cenote cave diving


the centones are basically sink holes or collapsed cave ceilings that have flooded with water.  very very clear water.  not all cenotes are associated with active cave systems, but the two we dove were definitely active at one time, both having many beautiful cave formations.
 weird to do a little hike in your gear through jungle and then get into fresh water.
tajma ha mexico 
i'm not gonna lie, these dives were a little mentally challenging.  first off, the rules are a little different with air usage, buoyancy, and surfacing.  nothing crazy, just different.  with these considerations in the back of your head, you then have to dive down into darkness (with a flashlight) and become completely enclosed in a rock system.  
once we started descending, i began playing out escape scenarios in my head.  telling myself - instead of focusing on the negative: surfacing isn't an option, think about the positive: there are five of us down here, which means four back up regulators if my air runs out.  four other flashlights.

in dive training years ago, i remember the instructor saying that you can forget basic things when you are out of your comfort zone under water.  this dive was the first time that has really happened to me, and it was forgetting how to control my buoyancy.  i was weighted a little heavy and for the life of me couldn't figure out how to not just sink to the bottom.  thankfully our dive master was like, hello, inflate your bcd a little.  duh.  i'm actually glad i experienced that forgetfulness in a safe environment - it's a good lesson for the future.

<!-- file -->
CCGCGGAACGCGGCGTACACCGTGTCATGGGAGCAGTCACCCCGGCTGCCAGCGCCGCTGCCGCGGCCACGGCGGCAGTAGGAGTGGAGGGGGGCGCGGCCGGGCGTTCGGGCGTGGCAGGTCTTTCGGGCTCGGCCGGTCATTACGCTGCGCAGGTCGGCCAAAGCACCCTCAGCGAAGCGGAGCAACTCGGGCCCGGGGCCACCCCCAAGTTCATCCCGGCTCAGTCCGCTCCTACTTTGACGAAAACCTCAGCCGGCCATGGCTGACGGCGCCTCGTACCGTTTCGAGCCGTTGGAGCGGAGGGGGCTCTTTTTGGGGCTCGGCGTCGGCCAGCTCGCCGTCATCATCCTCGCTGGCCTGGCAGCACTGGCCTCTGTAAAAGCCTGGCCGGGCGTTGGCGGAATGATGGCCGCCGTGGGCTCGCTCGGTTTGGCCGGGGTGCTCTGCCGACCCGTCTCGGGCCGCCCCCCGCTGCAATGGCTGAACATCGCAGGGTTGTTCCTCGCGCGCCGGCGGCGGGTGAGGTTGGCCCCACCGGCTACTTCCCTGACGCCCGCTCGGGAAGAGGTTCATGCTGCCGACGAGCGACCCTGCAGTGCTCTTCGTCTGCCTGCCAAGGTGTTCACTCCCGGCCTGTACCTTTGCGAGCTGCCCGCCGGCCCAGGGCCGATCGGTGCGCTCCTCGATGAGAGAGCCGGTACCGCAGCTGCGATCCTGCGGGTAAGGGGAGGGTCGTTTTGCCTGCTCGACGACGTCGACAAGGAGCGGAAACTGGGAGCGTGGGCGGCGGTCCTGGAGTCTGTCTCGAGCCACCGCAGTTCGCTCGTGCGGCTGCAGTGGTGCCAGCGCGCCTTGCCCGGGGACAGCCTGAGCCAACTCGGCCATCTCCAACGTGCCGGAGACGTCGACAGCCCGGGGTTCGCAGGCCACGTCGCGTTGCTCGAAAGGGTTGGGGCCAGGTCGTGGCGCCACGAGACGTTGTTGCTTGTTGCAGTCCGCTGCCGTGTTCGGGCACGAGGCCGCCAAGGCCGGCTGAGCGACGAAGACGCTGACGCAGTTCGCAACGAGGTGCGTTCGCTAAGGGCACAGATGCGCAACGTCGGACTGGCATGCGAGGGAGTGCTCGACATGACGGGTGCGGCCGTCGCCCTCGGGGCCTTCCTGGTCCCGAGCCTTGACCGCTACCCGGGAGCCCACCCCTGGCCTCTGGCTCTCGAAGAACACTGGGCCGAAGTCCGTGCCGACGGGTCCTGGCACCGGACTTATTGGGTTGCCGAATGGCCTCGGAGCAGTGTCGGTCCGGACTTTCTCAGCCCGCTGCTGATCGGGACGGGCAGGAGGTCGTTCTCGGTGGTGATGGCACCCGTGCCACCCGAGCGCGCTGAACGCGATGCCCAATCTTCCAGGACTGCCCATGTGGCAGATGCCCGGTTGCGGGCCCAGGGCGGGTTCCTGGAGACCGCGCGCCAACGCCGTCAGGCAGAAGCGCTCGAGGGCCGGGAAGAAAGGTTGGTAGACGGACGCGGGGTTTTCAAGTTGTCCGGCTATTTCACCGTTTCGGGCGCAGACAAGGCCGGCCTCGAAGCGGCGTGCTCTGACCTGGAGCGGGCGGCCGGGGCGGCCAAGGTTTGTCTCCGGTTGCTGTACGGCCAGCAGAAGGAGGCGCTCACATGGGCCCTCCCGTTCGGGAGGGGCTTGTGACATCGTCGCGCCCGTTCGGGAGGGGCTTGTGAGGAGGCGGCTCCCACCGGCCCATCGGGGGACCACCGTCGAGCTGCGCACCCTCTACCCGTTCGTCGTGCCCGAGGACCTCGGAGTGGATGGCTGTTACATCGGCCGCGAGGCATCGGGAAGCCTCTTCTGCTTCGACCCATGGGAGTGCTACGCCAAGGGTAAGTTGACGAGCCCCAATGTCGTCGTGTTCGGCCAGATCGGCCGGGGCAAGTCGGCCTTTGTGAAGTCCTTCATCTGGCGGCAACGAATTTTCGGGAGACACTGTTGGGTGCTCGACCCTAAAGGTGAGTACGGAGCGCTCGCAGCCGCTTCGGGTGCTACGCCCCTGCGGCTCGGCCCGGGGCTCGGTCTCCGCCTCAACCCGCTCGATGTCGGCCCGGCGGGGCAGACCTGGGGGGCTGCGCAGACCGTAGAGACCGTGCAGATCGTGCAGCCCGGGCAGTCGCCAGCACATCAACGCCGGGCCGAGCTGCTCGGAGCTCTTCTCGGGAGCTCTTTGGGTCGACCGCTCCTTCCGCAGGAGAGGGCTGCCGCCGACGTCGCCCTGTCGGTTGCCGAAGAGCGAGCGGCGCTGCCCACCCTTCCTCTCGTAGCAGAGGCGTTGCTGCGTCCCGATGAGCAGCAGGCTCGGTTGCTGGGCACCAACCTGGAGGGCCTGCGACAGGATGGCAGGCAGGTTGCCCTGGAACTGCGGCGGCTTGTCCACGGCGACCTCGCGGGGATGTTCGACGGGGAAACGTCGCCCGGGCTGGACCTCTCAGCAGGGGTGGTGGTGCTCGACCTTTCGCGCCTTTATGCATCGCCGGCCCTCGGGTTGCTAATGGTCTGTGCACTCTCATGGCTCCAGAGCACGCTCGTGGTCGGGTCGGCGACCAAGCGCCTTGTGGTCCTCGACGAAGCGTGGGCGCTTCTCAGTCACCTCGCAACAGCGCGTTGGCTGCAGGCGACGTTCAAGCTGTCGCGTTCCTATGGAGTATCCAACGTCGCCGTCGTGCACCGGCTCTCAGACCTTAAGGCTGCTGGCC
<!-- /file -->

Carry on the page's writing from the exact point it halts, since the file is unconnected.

all of this was in the first five minutes, and i'd like to think i pulled it together for the rest of the dive :)  it's easy to forget you are nervous when soaring among stalactites and bacon formations.  but let's just say my air consumption was a little embarrassing the first dive.

cenote diving is incredible for a few reasons.  the visibility is insane.  you can see as far as you can see in the air on a clear day.  there is very little visible life.  it's like spelunking with the ability to fly.  at some points there are open pools and the light shining down through the water to the cave floor looks like aliens beaming up objects to their ship.

other than the incredible light displays, i think the coolest part of the dives was swimming up and down through the halocline.  at some point, the caves get deep enough that they are below sea level.  below this depth the water is salty, and above it the water is fresh.  the line where the two meet is called a halocline, and the effect of the waters next to each other is beautiful.

this is a pic of the halocline that someone else took where you can clearly see the dividing line.
and here's a really cool pic someone took of one of our dives through the cave named 'tajma ha'.  it did look like this in real life, but alas, there just was not enough light for our camera.
tajma ha
and finally, here's a video i made of our dives.  the lighting is terrible because it's so super dark, but it's the best we could do without better equipment.  i think you can get a good idea of what it feels like to be down there.

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